Alas, another 2019 campaign of monster tires, destroyed junk automobiles, broken parts and aggravating repairs has come to a close. More importantly, an entire decade of destruction and broken parts has come and gone. From the beginning of the season back in 2010 until now, the entire concept of the monster industry has changed.
Even the thought behind what makes a competitive truck has changed. At the beginning of the decade, the idea of a truck that had similar ideas to that of a stock car seemed to be barely getting going, with only a few machines built as such. Now, the idea of a truck that is heavier, but tougher, is a normal design.
We have gone from the long-designated “Stage 3″ design that was introduced late in 1989 and have machines that have become a newer concept, which we will get into in a short bit.
Normally, my idea of closing out a season is about looking back on the big stories of the last year, ones that we continue to talk about to this day. Instead, this time it is about going farther back, to when the decade had just begun, and things seemed to be simpler, but instead seem to have become more complicated, or more “controlled” in some ways.
So, how about we sit back and look at the way the last ten years have gone, and the biggest stories to come from the monster industry.
For the last 30 years, at least for the most part, fans and teams alike have been running what has been mostly considered a “Stage 3″ monster truck. Back in 1989, when Bigfoot VIII first hit the scene, the tubular chassis and gas-charged shocks changed the game.
Everyone came up with their own ideas, and soon some teams went into the business of building chassis for other teams. This meant instead of going with a new design with trial-and-error times, instead teams could buy a guaranteed-strong chassis, or even turn-key operation.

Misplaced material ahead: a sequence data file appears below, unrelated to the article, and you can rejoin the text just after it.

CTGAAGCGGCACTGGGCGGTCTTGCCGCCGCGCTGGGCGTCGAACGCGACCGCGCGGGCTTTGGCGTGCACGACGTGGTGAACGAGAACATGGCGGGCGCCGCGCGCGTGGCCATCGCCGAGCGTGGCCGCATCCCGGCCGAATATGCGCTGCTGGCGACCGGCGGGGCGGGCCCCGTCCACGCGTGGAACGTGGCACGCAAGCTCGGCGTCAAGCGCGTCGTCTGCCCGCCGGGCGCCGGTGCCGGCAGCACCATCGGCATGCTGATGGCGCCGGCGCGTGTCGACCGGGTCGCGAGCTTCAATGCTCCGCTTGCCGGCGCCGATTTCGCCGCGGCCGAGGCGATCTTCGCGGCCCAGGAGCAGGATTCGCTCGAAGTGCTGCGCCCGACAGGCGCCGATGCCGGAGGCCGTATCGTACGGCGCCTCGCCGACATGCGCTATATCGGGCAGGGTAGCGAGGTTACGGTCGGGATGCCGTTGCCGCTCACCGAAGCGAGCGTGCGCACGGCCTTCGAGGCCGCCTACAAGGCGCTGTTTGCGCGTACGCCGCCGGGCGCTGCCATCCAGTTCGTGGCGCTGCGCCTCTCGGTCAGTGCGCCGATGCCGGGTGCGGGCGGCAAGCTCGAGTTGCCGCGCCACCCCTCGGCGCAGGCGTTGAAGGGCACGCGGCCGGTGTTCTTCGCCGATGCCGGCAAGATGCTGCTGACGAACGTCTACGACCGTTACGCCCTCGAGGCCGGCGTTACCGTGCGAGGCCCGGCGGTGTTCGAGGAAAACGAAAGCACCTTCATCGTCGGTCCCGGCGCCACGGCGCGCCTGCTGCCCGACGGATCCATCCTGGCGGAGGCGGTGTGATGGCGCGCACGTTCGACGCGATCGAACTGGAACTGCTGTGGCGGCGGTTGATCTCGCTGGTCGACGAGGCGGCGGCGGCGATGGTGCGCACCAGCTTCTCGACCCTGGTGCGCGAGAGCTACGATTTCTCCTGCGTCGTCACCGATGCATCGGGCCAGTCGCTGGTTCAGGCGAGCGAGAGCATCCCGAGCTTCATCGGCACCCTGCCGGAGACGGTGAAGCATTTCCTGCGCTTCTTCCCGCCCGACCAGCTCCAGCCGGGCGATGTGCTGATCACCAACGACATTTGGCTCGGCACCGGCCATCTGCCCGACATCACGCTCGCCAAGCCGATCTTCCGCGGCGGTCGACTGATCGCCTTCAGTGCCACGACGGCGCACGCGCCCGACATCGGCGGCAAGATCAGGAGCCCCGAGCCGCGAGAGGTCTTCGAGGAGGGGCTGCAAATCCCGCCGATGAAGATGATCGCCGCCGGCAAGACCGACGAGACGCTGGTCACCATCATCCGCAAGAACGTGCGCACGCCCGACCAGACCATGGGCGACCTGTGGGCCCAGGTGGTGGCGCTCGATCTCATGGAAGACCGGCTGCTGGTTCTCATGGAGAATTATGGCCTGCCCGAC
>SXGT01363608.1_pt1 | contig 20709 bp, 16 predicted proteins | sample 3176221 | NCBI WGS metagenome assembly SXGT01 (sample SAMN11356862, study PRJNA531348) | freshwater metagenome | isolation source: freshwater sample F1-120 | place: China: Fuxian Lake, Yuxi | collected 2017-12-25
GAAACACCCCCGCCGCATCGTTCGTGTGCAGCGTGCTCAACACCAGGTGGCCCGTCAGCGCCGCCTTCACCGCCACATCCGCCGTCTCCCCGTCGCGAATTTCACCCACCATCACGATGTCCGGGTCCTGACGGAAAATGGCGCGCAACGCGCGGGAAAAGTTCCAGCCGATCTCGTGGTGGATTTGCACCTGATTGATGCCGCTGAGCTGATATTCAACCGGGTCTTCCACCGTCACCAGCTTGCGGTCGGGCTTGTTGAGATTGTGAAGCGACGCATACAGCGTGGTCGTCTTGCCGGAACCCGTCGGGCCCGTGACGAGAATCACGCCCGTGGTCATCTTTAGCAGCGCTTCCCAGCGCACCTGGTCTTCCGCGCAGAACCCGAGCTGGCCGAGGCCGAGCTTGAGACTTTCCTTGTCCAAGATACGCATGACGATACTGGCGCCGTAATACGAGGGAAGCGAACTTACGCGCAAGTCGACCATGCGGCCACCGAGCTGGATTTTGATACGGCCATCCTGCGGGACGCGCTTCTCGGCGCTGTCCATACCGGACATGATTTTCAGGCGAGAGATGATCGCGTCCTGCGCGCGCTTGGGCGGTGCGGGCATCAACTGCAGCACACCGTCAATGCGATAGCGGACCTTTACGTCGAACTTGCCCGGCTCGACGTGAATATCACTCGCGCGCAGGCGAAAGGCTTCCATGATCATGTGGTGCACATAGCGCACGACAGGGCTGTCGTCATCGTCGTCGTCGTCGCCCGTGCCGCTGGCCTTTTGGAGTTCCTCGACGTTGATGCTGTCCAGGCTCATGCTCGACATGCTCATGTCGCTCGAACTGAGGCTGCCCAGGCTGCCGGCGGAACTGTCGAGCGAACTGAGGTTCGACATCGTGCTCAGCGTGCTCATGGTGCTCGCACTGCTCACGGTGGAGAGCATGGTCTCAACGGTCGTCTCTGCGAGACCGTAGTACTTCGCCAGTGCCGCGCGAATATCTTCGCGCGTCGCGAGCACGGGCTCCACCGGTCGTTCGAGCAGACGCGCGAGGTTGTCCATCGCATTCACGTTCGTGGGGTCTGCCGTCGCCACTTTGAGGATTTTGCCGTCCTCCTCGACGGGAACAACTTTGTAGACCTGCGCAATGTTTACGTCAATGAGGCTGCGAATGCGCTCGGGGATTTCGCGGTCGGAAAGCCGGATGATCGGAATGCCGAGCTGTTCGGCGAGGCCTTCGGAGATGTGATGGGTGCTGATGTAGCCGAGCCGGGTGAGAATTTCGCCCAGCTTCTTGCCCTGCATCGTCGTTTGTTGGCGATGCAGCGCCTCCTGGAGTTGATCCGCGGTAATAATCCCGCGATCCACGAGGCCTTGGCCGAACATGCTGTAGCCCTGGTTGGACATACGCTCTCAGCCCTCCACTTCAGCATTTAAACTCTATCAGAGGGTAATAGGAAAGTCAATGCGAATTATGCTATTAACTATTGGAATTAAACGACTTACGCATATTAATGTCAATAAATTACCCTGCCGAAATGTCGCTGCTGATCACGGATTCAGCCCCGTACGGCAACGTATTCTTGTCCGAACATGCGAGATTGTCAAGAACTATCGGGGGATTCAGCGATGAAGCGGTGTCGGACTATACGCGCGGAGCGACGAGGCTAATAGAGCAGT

But, by the mid-2000’s, some new ideas on chassis design began popping up, not so much because the previous concept was bad, but wanted to improve on it. Mid-engine designs remained, but the engines were lowered, wheelbases lengthened, and sometimes even adding weight to make it handle better. But the trucks in a sense were still the original “Stage 3″ idea, with improvements in shock design and even how a truck was built in materials.
Now, some companies are making chassis with all these concepts in bulk, with the engine sitting lower, a wider stance, and heavier. The nitrogen shocks are more detailed, with bypass valves and safety shields. Companies like CRD and Concussion are building chassis that are among the toughest in the business, and have taken what was a consistent 10,000-pound weight of a truck and have since increased it by another ton. At the same time, the way the chassis are built has improved, with thicker-wall tubing, a more sturdy cradle area for the four-links, and many new safety measures with the stunts and maneuvers that these trucks do today.
In the new book titled “Monster Truck Technology,” written by Hall of Fame inductee, former driver and current team owner, Marty Garza, the industry has gone from the previous design into what could be considered a “Stage 4″ progression.
The progression in designs prior was gradual, from stages 1 through 2, and then the giant leap into the previous tubular “Stage 3″ concept happened quickly. But, to see the newer idea of a “Stage 4″ truck, one that has become the norm over the last 15 or so years, has been intense, especially with all the stunts and moves many of these drivers are doing in today’s era.
Certainly begs the question…is a Stage 5 in the future?
Even with all the improvements to a truck’s engine, suspension, chassis, and safety, the one consistent has been the fact these trucks sit on tires 66 inches tall, 43 inches wide, and get mounted on a 25-inch diameter rim. But, in the last decade, one of the biggest subjects has been the tires on these trucks, for many reasons.